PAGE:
Claudia Jones, second from left, at an anti-racist march in Notting Hill, London, after her deportation from the United States. | CPUSA Archive

The second half of the event included Jaimee Swift, the founder, creator and executive director of Black Women Radicals, engaging in dialogue with Boyce Davies, as well as a question and answer from the audience. Black Women Radicals is a Black feminist advocacy organization dedicated to uplifting and centering Black women’s radical political activism. It is a collective of Black women who represent and uplift Black women of diverse gender identities and gender expressions, educational backgrounds, nationalities, religious and/or non-religious affiliations, languages, ethnicities, and more who have diverse pathways of and to Blackness and to Black womanhood(s) but who are all committed to uplifting, centering, and honoring Black women in their entireties. Swift is a Ph.D. candidate at Howard University, with concentrations in Black Politics, International Relations, and Comparative Politics. Her dissertation focuses on radical, Black feminist politics and resistance against state, structural, and symbolic violence in Brazil.

In their dialogue, Boyce Davies noted that Jones’s work always centered on women’s rights, Black rights, and worker’s rights. She also spoke on the global foundations of racism and how the current uprisings are not only in solidarity against police violence in the United States, but everywhere in the world. Boyce Davies also mentioned how more Caribbean people died in New York from COVID-19 than in the Caribbean and connected this to Jones’s migration to the United States when she realized the contradictions of values in the country.

Swift asked about the role of other Black women radicals, such as Maude White and Louise Thompson Patterson of the Communist Party, and also connected the international struggles of the late Marielle Franco and other Black feminist radical leadership. Boyce Davies added that people must also not forget the role of Grace Campbell, who was a Black woman leader in the African Blood Brotherhood (ABB) and became the first Black woman member of the CPUSA once the ABB merged.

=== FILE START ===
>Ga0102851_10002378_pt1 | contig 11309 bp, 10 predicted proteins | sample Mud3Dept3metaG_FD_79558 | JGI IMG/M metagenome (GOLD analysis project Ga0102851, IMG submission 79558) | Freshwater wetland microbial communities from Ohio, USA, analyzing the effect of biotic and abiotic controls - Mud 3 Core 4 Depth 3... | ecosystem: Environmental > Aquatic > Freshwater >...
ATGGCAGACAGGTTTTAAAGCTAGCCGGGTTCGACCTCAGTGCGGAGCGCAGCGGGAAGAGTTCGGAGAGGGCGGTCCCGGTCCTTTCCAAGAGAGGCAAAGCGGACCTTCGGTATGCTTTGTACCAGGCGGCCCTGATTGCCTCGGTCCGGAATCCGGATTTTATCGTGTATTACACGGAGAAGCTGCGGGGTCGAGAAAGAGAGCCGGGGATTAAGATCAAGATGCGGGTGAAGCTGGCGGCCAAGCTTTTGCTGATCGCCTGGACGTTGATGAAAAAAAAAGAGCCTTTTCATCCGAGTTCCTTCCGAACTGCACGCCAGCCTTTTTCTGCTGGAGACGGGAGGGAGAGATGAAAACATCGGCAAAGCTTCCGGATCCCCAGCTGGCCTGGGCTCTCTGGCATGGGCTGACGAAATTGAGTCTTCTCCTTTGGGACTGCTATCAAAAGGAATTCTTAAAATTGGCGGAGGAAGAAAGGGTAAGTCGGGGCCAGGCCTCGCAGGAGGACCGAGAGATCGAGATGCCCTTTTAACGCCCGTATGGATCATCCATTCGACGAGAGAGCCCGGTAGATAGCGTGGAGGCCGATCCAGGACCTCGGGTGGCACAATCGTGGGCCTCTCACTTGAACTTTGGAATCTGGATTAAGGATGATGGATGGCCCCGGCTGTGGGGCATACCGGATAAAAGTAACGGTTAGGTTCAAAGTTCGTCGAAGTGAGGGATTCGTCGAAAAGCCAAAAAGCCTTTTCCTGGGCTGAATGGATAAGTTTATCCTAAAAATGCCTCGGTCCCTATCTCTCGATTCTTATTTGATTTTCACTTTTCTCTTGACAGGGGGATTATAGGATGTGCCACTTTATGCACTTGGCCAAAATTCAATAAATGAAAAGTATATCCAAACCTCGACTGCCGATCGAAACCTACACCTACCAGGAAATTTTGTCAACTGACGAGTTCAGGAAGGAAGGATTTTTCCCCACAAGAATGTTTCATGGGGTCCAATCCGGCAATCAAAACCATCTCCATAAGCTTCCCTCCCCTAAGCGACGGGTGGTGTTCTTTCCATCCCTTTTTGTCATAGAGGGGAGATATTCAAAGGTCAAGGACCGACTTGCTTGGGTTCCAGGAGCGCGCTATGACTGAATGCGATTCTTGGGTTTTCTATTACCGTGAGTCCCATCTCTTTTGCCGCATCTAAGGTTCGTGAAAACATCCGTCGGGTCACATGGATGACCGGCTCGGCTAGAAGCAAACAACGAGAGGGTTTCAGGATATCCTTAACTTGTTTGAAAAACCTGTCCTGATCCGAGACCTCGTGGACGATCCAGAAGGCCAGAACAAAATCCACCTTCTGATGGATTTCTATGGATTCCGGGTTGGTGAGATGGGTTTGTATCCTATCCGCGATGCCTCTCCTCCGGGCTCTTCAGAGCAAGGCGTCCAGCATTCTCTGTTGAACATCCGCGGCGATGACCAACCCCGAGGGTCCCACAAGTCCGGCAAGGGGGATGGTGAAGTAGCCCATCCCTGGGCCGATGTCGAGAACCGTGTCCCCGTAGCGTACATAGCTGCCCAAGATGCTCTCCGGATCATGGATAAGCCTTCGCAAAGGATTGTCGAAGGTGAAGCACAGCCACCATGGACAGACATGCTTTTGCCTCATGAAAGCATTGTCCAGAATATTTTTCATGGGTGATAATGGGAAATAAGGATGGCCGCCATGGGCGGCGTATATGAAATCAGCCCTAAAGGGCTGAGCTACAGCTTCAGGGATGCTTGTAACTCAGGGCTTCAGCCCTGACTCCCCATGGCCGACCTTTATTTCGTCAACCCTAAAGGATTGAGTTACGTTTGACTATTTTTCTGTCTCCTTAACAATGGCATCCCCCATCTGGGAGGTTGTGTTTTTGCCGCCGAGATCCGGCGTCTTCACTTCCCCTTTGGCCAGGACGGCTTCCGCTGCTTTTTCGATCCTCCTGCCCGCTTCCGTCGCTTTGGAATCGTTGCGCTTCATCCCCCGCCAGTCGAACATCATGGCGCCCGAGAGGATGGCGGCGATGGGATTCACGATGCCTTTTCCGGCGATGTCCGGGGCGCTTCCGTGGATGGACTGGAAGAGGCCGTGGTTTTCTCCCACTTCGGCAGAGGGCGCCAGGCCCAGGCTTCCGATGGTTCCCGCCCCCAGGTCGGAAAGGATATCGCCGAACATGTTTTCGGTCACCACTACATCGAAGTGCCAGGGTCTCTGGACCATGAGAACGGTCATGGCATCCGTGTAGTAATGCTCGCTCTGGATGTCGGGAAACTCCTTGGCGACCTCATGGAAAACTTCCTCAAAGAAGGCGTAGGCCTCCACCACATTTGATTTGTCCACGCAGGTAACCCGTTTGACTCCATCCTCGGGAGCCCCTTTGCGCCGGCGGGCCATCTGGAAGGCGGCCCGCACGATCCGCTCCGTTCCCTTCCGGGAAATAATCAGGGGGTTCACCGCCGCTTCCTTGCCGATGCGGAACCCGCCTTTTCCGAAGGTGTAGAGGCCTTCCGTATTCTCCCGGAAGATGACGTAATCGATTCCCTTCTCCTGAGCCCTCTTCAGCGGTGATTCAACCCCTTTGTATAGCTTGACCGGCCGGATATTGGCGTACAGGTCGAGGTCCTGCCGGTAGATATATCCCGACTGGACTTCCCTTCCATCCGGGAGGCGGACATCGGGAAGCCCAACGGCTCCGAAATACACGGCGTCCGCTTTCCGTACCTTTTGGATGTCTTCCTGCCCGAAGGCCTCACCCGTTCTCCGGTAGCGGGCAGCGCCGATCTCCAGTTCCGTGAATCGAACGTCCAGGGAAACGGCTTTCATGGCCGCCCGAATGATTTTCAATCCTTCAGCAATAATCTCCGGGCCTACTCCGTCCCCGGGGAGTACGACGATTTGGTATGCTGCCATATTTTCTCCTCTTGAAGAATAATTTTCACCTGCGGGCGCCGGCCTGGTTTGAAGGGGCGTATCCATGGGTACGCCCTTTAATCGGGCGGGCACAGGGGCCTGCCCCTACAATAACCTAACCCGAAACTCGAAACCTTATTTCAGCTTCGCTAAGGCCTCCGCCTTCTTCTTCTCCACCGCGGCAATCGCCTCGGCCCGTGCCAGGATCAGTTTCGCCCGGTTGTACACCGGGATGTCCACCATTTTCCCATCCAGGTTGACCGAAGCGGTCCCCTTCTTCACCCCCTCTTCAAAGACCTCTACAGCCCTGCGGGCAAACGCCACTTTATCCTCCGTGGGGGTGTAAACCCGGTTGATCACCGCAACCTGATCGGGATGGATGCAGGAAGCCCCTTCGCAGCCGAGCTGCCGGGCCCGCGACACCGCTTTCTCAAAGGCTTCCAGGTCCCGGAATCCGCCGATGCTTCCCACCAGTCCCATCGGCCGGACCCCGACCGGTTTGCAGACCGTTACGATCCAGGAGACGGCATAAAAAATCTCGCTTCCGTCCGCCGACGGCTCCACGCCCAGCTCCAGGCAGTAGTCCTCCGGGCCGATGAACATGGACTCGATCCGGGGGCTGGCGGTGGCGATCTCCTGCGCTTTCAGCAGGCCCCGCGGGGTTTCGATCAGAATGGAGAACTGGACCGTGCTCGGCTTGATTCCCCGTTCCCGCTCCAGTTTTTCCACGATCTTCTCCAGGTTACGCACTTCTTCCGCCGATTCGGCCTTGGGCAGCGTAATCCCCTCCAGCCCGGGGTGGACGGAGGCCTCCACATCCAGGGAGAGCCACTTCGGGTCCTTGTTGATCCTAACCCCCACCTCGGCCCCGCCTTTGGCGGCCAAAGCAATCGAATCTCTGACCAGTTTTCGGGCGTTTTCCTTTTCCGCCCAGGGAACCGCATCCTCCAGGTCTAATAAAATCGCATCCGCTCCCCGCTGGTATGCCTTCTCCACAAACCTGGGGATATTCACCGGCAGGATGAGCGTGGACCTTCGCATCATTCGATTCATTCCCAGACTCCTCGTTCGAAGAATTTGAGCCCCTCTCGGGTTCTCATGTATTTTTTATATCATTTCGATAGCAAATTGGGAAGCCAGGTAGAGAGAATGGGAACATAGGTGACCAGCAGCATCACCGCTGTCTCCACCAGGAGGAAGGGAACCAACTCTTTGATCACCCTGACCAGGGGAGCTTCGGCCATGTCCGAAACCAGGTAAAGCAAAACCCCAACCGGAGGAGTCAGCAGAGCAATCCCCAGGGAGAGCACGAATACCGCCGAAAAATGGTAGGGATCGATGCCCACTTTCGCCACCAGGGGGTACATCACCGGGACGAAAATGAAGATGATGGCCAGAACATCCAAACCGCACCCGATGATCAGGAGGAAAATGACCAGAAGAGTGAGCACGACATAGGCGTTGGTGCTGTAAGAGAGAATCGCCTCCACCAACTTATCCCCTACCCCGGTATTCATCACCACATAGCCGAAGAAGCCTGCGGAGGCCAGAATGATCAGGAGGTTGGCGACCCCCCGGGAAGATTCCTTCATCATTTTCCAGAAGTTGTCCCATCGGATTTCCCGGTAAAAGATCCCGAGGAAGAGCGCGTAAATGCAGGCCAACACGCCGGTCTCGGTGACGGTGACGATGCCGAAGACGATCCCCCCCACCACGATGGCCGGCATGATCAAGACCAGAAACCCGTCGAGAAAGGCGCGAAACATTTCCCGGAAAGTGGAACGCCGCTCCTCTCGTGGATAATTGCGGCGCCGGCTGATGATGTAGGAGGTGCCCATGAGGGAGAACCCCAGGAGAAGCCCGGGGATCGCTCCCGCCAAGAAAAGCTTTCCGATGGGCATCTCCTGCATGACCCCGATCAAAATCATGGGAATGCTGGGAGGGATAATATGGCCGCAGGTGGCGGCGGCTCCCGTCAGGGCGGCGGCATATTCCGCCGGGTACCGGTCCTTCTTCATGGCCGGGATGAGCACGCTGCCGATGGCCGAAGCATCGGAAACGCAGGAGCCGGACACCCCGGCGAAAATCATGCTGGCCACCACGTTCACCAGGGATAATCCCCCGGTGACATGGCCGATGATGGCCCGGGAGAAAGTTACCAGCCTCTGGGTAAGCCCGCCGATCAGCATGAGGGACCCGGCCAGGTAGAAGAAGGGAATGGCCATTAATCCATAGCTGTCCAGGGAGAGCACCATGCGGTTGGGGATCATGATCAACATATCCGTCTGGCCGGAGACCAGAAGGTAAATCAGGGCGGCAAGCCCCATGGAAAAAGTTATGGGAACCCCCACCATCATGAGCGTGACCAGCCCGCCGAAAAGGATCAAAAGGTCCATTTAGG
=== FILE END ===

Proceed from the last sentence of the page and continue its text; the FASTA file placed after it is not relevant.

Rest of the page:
They also spoke on their future thoughts on the Black feminist tradition. Some thoughts came to mind such as how the Black Lives Matter movement was birthed by all Black women, who are really concerned about the impoverishment in communities and intersecting racial, class, and gender oppression.

Speaking further, Boyce Davies argued that “by deporting Claudia, they [the U.S. government] deported a radical Black female subject, and you can see the same with Assata Shakur.”

Later during the conversation, an audience member asked about self-care. Boyce Davies mentioned that “radical self-care” is a fundamental part of being an activist and protecting oneself from oppressive people. She further said that this new generation is leading the conversation around radical self-care unlike former generations of activists.

Jaimee, who is a journalist herself, also asked about radical Black journalism. Boyce Davies pointed to Ida B. Wells as a model, noting her work in fighting against the lynching of Black people in the South.

To end, Boyce Davies said that Black radical women want to challenge the way that society operates and have the right to challenge the oppressive structures due to their super-exploitation.


CONTRIBUTOR

Jamal Rich
Jamal Rich

Jamal Rich writes from Washington, D.C. where he is active with the Claudia Jones School for Political Education.